As for characters I like Felix. He’s got wit and a dark sense of humor. I’m not sure if you could call him your typical detective in a noir book as although he does have an eye for the ladies I don’t think he really has much of a charm or is that charismatic. To me he’s more like a good guy friend who you’d have a drink with and just relax. He’s likable, don’t get me wrong and there are certainly parts in the book where I found myself laughing at him because of comments he’s made either towards others or towards himself but he’s lacking in something. He just falls short of standing out. I guess what I am trying to say is, it took me a while to warm up to him and even then although I like him, there’s no strong attachment or anything.
The plot is great and albeit for the slow start, putting the pieces together was a puzzle for me and it was fun trying to guess what it was. You’re left guessing what it is and in the end I was sort of right, but wrong as well. I had the wrong idea. It was well done with how the ends were all tied and no questions asked except in regards to Felix’ past and what will happen next (there are more books to this series). The ending was great and I’m curious as to what will happen. I will be reading the second book definitely however I’m hoping it won’t be as slow starting as this one.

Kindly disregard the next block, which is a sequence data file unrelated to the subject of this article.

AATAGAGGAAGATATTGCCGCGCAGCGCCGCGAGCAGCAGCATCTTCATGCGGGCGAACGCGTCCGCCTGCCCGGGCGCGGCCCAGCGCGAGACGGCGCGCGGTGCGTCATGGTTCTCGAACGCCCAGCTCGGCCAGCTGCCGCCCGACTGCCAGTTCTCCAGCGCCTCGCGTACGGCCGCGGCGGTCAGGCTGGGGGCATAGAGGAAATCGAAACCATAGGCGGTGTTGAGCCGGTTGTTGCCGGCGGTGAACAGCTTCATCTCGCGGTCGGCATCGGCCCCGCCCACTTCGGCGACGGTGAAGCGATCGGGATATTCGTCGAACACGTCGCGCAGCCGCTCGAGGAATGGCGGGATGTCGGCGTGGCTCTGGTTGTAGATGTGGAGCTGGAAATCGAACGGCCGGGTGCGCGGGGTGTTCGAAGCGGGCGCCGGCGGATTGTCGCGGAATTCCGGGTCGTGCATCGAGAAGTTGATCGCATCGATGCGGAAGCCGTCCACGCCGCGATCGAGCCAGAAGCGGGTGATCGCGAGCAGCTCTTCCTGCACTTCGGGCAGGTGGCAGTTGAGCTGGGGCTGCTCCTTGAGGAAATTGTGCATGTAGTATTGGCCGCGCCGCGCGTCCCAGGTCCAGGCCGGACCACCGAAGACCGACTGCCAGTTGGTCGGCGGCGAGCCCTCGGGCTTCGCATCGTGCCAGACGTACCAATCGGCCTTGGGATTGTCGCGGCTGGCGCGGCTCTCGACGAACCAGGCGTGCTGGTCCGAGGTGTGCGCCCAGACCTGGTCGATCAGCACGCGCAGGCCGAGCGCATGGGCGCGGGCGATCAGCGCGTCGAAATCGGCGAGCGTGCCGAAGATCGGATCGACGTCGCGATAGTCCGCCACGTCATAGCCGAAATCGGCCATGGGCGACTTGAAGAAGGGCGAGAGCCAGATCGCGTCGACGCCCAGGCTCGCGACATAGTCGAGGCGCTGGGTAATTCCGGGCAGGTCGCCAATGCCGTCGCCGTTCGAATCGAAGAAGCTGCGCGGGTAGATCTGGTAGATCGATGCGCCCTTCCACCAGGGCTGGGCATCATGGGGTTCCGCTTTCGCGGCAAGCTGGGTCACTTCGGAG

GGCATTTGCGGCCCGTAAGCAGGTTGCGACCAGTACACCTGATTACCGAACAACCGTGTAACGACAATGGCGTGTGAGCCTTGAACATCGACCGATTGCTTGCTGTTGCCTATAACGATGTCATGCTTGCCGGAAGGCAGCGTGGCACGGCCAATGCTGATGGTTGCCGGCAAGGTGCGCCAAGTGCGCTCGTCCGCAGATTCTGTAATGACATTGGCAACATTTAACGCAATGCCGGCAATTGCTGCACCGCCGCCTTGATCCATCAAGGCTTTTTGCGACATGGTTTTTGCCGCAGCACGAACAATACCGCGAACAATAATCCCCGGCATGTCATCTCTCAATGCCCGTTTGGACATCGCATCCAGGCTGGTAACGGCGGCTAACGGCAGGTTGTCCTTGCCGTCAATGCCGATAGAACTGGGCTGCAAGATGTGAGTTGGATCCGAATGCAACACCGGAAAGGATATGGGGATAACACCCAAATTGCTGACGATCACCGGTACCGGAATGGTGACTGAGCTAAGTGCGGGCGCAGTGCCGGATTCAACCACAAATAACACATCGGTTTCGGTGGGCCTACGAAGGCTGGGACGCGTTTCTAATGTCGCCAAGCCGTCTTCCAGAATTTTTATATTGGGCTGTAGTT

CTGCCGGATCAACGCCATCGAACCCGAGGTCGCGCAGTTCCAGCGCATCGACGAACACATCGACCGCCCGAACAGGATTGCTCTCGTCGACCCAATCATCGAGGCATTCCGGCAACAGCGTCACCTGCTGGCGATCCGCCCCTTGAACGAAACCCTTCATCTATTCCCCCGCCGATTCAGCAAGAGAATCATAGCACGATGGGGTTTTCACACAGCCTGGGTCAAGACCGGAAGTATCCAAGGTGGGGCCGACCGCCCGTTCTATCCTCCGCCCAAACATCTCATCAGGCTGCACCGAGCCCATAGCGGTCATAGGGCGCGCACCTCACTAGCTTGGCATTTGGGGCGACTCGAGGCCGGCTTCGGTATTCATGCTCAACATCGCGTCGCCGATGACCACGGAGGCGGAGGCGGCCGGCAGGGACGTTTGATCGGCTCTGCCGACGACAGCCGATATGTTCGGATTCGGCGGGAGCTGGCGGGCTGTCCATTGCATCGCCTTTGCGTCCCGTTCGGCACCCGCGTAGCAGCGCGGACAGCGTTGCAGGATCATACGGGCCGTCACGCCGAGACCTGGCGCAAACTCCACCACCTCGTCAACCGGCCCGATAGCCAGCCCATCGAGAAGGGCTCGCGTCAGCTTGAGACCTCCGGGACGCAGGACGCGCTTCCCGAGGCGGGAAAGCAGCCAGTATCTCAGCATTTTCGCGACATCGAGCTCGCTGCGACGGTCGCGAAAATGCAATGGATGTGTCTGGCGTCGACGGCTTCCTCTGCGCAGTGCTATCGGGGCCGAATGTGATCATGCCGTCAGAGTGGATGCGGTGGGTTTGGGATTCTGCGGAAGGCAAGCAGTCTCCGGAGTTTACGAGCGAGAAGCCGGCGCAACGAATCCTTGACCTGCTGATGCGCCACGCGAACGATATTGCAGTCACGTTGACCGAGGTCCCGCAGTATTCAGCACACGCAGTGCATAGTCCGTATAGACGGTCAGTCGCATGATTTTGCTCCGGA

Overall, it’s not a bad book! give it a try if you’re a fan of Harry Dresden but want something more realistic, more dark, and with more grit. You’ll find it’s actually quite good and well worth the wait.
I give it a 7 out of 10.
Today’s MUSING MONDAYS post is about note taking…
Do you take notes while reading – either for your reviews or for yourself? How/where do you make these notes (on the page, post-its, scrap paper, notebooks etc)?
- I don’t take notes at all. If I find some really great quote I memorize it and then go back to it when I review it. That’s it. No note taking here it would remind me too much of school and the books I was forced to read and nearly ruined my experiences with books.
I received the following this week:
Oh My Gods – Tera Childs (contest win)
Through the Triangle – C P Stewart (Bostick)
The Concubine’s Daughter – Pai Kit Fai
City of Thieves – David Benioff
The Killing Floor – Lee Child
High Stakes – Erin McCarthy
So what are your answers?
I’m very surprised I managed to finish two books even with three days of OT at work and the usual distractions. However because of the OT I’ve been more tired and been falling asleep while reading at night. So, today I’m going to focus only on two books because I have plans for later tonight (which I don’t want to go to, but have to)
The two books are:
The Magicians – Lev Grossman
The Devil You Know – Mike Carey
What are you guys reading today?
Thank you Barnes and Noble for letting me receive a copy of this book for the First Look Book Club! It was very much appreciated!
The Postmistress by Sarah Blake, is rather unique. It has two mini plots which then merge into one through the novel. The first arc features the inhabitants of Franklin, Massacheusetts mainly Will Fitch and his wife Emma, and Iris James who works at the post office. The second arc is focused mainly on Frankie Bard, who’s in Europe. She works as a journalist covering the Blitz in England. The Postmistress focuses on one letter Iris decides to not send, which in turn brings the three women together and also brings the realization of war to their doorstep.